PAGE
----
This section summarises the technical framework underpinning spectrum licensing in the 20 GHz and 30 GHz bands.
In April 2006, ACMA completed converting existing Department of Defence wide-area apparatus licences in the 20 and 30 GHz bands to spectrum licences. These bands were being used for satellite communications. The minimal technical framework below supports the continued use of the bands for that purpose.
The technical framework consists predominately of the core and other conditions of the two spectrum licences.
The entire technical framework is predicated on the assumptions that:
- spectrum and apparatus licensees will employ good engineering practice in establishing and maintaining their services; and
- receivers employed by apparatus licensees will, as a minimum, meet the relevant standard made under the Radiocommunications Act 1992 or, if there is no such standard, any level of performance referred to in the advisory guideline that applies to the apparatus licensed service in question; and
- spectrum licensees will be responsible for managing interference that they, or their third party authorisees, cause to their own services through their operation of devices under any spectrum licence or apparatus licence.
The interference mechanisms that the technical framework seeks to manage are those caused by:
- unwanted in-band emissions;
- emissions falling outside the frequency band of the licence;
- transient unwanted emissions such as those caused by switching a transmitter; and
- intermodulation effects.
All four of these mechanisms are controlled by the core conditions relating to out-of-area and out-of-band emissions.
The technical framework also provides an additional control in relation to out-of-band interference through a licence condition that imposes on the spectrum licensee the responsibility to manage out-of-band interference that arises from devices being located within 200 metres of a fixed transmitter operated under the spectrum licence.
Emission Limits Outside the Area
The licence area is the entire geographic area of Australia. Emission limits for transmissions outside the area are those defined in the International Telecommunication Union (ITU) Radio Regulations, including any relevant ITU satellite network filings and coordination agreements.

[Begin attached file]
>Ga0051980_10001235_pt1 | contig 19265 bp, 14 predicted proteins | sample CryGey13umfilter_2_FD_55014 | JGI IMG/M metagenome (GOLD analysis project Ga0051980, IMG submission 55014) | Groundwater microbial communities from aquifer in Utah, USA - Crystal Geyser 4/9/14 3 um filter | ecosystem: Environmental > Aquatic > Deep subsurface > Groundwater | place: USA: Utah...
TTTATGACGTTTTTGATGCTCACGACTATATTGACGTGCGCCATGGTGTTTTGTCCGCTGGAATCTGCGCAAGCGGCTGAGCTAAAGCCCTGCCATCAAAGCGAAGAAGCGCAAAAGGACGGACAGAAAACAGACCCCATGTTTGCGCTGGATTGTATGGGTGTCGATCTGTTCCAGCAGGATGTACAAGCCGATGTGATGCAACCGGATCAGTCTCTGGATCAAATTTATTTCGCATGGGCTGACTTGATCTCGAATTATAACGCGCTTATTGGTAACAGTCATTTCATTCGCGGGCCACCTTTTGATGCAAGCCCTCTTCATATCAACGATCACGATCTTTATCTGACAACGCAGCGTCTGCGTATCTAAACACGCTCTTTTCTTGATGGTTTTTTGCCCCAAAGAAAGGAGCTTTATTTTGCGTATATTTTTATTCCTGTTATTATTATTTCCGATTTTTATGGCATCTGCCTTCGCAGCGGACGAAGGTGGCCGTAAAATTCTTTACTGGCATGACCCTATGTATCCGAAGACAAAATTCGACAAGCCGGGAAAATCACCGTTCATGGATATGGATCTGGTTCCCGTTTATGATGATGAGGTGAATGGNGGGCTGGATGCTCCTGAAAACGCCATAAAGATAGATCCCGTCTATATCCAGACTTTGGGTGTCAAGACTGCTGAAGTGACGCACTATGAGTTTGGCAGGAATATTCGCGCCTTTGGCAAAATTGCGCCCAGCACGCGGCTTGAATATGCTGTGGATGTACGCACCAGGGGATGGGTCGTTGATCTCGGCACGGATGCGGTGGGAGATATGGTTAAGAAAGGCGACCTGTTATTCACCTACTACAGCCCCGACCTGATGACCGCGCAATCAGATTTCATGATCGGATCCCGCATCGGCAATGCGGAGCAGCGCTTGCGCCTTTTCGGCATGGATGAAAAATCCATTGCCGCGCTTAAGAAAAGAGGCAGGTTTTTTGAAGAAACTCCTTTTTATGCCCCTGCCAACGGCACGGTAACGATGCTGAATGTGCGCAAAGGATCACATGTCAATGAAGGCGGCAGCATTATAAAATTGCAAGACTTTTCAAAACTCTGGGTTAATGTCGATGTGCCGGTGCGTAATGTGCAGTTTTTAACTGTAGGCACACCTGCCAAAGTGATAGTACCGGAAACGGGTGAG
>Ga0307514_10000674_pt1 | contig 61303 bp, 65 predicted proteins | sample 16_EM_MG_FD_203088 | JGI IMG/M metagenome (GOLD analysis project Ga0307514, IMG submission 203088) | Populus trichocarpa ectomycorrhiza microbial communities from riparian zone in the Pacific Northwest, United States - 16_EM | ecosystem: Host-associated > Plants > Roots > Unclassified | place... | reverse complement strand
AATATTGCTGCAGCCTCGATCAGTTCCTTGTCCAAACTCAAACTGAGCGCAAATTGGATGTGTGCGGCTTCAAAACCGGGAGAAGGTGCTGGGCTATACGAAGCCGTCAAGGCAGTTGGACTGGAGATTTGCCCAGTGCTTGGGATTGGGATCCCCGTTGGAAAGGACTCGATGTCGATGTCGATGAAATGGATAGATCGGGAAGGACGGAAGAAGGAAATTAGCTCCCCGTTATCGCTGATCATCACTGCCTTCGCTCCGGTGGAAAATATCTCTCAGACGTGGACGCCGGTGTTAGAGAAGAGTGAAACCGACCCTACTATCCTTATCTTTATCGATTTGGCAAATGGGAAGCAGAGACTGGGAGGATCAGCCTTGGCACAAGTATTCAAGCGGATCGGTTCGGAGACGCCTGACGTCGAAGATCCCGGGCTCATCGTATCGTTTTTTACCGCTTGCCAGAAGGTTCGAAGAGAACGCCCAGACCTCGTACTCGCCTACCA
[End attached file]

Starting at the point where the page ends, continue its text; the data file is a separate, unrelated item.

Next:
Emission Limits Outside the Band
Emission limits for transmissions outside the band are those defined in Appendix 3 of the Radio Regulations as published by the ITU for emissions in the spurious domain.
The ITU Radio Regulations have international treaty status and are binding on Australia. Transmitters operated under a spectrum licence, other than in accordance with ITU Radio Regulations, must not cause interference to any services of any other country which are operating in accordance with ITU Radio Regulations.
If operation of a transmitter does cause harmful interference to overseas services operating in accordance with ITU Radio Regulations, the transmission must cease. Spectrum licensees must also accept interference from any overseas service operating in accordance with ITU regulations. Potential spectrum licensees should note that ACMA will impose such additional licence conditions on spectrum licences as may be necessary to meet its international obligations.
Space and Earth stations operated under these licences must be in accordance with frequency assignments recorded in the Master International Frequency Register of the ITU.
Health and safety
Every spectrum licensee will need to take into account occupational health and safety requirements for radiofrequency devices. Occupational health and safety requirements that concern use of radiofrequency devices are currently the responsibility of the relevant State or Territory Governments. In addition, licensees will be required to comply with any health exposure standards that may be made by ACMA for the health and safety of persons who operate, work on or use radio-communications transmitters and receivers.
Environmental and other considerations
Antenna location, height and construction may be regulated by State, Territory or local government legislation. Before planning for a device to operate in a certain location, licensees should investigate the local rules pertaining to the erection of towers and antennas.